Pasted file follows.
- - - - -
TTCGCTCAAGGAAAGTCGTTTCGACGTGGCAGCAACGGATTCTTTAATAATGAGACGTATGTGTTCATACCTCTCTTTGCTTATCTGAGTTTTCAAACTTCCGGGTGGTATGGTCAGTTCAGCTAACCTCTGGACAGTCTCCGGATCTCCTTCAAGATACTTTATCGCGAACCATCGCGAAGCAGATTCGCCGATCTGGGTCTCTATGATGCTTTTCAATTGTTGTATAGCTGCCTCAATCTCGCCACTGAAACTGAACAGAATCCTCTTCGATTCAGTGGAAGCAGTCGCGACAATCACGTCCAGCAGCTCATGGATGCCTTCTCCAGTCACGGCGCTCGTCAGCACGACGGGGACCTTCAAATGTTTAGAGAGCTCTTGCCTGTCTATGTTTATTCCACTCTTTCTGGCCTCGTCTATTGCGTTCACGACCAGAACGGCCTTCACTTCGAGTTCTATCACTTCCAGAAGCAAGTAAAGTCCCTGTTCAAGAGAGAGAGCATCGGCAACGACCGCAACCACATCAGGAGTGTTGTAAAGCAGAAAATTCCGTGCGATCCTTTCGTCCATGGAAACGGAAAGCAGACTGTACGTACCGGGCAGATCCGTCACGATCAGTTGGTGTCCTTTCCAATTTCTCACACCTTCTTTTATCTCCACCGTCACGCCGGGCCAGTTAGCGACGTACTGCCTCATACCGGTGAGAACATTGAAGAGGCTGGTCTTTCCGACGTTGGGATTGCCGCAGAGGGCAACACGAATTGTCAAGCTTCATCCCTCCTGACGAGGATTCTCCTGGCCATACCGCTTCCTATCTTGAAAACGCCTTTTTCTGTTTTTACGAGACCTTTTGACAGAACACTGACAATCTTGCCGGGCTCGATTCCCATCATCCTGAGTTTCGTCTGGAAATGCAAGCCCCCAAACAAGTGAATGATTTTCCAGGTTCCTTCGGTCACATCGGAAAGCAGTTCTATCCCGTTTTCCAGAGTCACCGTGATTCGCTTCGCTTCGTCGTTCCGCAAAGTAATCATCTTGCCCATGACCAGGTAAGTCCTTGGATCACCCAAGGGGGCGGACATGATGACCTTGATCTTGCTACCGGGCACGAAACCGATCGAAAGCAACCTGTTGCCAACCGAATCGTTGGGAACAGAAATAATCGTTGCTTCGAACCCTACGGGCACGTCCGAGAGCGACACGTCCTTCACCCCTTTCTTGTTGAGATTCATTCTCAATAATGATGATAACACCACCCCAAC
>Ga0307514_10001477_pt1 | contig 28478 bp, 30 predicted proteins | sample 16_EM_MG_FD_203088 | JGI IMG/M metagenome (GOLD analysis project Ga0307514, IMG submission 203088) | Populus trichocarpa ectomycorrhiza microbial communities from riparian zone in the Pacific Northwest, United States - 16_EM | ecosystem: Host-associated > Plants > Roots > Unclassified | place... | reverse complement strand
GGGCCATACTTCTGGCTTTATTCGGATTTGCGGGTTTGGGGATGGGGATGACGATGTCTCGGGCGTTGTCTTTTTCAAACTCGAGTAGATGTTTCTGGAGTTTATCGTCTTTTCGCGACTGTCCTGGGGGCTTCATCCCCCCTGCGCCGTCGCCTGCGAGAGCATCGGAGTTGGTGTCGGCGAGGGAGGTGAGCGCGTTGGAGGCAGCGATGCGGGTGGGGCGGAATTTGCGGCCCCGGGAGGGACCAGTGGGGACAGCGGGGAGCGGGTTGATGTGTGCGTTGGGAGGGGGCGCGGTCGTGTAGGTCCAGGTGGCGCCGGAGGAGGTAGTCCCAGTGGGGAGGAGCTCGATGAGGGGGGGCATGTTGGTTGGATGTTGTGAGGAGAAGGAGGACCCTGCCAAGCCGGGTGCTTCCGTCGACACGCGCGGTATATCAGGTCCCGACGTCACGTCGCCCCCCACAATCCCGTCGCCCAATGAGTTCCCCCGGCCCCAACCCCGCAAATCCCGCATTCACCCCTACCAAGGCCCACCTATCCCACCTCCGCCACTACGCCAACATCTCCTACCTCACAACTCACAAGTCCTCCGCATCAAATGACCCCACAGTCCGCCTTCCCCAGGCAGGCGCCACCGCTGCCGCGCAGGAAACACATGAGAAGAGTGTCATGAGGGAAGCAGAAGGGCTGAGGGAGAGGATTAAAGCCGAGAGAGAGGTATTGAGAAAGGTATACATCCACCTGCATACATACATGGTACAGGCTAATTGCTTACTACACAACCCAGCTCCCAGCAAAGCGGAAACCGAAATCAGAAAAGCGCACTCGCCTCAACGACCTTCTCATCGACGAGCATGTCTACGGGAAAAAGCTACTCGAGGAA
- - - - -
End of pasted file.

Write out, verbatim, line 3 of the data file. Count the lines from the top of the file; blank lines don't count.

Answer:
GGGCCATACTTCTGGCTTTATTCGGATTTGCGGGTTTGGGGATGGGGATGACGATGTCTCGGGCGTTGTCTTTTTCAAACTCGAGTAGATGTTTCTGGAGTTTATCGTCTTTTCGCGACTGTCCTGGGGGCTTCATCCCCCCTGCGCCGTCGCCTGCGAGAGCATCGGAGTTGGTGTCGGCGAGGGAGGTGAGCGCGTTGGAGGCAGCGATGCGGGTGGGGCGGAATTTGCGGCCCCGGGAGGGACCAGTGGGGACAGCGGGGAGCGGGTTGATGTGTGCGTTGGGAGGGGGCGCGGTCGTGTAGGTCCAGGTGGCGCCGGAGGAGGTAGTCCCAGTGGGGAGGAGCTCGATGAGGGGGGGCATGTTGGTTGGATGTTGTGAGGAGAAGGAGGACCCTGCCAAGCCGGGTGCTTCCGTCGACACGCGCGGTATATCAGGTCCCGACGTCACGTCGCCCCCCACAATCCCGTCGCCCAATGAGTTCCCCCGGCCCCAACCCCGCAAATCCCGCATTCACCCCTACCAAGGCCCACCTATCCCACCTCCGCCACTACGCCAACATCTCCTACCTCACAACTCACAAGTCCTCCGCATCAAATGACCCCACAGTCCGCCTTCCCCAGGCAGGCGCCACCGCTGCCGCGCAGGAAACACATGAGAAGAGTGTCATGAGGGAAGCAGAAGGGCTGAGGGAGAGGATTAAAGCCGAGAGAGAGGTATTGAGAAAGGTATACATCCACCTGCATACATACATGGTACAGGCTAATTGCTTACTACACAACCCAGCTCCCAGCAAAGCGGAAACCGAAATCAGAAAAGCGCACTCGCCTCAACGACCTTCTCATCGACGAGCATGTCTACGGGAAAAAGCTACTCGAGGAA